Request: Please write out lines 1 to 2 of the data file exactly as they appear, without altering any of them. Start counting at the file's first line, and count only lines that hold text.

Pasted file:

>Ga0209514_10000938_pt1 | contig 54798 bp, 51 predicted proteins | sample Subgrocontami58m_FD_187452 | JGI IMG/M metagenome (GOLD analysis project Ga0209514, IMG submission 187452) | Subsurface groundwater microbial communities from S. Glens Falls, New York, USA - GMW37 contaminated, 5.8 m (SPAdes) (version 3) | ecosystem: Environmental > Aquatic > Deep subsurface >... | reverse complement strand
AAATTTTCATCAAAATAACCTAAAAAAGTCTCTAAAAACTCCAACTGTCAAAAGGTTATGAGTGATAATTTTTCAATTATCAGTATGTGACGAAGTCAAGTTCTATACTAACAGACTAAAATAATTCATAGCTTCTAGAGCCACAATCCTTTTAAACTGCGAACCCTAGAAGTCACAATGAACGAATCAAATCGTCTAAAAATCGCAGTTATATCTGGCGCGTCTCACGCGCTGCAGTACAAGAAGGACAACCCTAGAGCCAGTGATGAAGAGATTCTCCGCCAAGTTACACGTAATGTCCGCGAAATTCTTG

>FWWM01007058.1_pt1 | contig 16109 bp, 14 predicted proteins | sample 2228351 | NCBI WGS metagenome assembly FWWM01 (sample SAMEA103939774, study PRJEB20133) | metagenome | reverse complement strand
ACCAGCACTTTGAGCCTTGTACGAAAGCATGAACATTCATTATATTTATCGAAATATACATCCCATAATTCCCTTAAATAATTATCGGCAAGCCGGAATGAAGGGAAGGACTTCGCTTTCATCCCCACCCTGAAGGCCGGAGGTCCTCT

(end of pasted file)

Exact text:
>Ga0209514_10000938_pt1 | contig 54798 bp, 51 predicted proteins | sample Subgrocontami58m_FD_187452 | JGI IMG/M metagenome (GOLD analysis project Ga0209514, IMG submission 187452) | Subsurface groundwater microbial communities from S. Glens Falls, New York, USA - GMW37 contaminated, 5.8 m (SPAdes) (version 3) | ecosystem: Environmental > Aquatic > Deep subsurface >... | reverse complement strand
AAATTTTCATCAAAATAACCTAAAAAAGTCTCTAAAAACTCCAACTGTCAAAAGGTTATGAGTGATAATTTTTCAATTATCAGTATGTGACGAAGTCAAGTTCTATACTAACAGACTAAAATAATTCATAGCTTCTAGAGCCACAATCCTTTTAAACTGCGAACCCTAGAAGTCACAATGAACGAATCAAATCGTCTAAAAATCGCAGTTATATCTGGCGCGTCTCACGCGCTGCAGTACAAGAAGGACAACCCTAGAGCCAGTGATGAAGAGATTCTCCGCCAAGTTACACGTAATGTCCGCGAAATTCTTG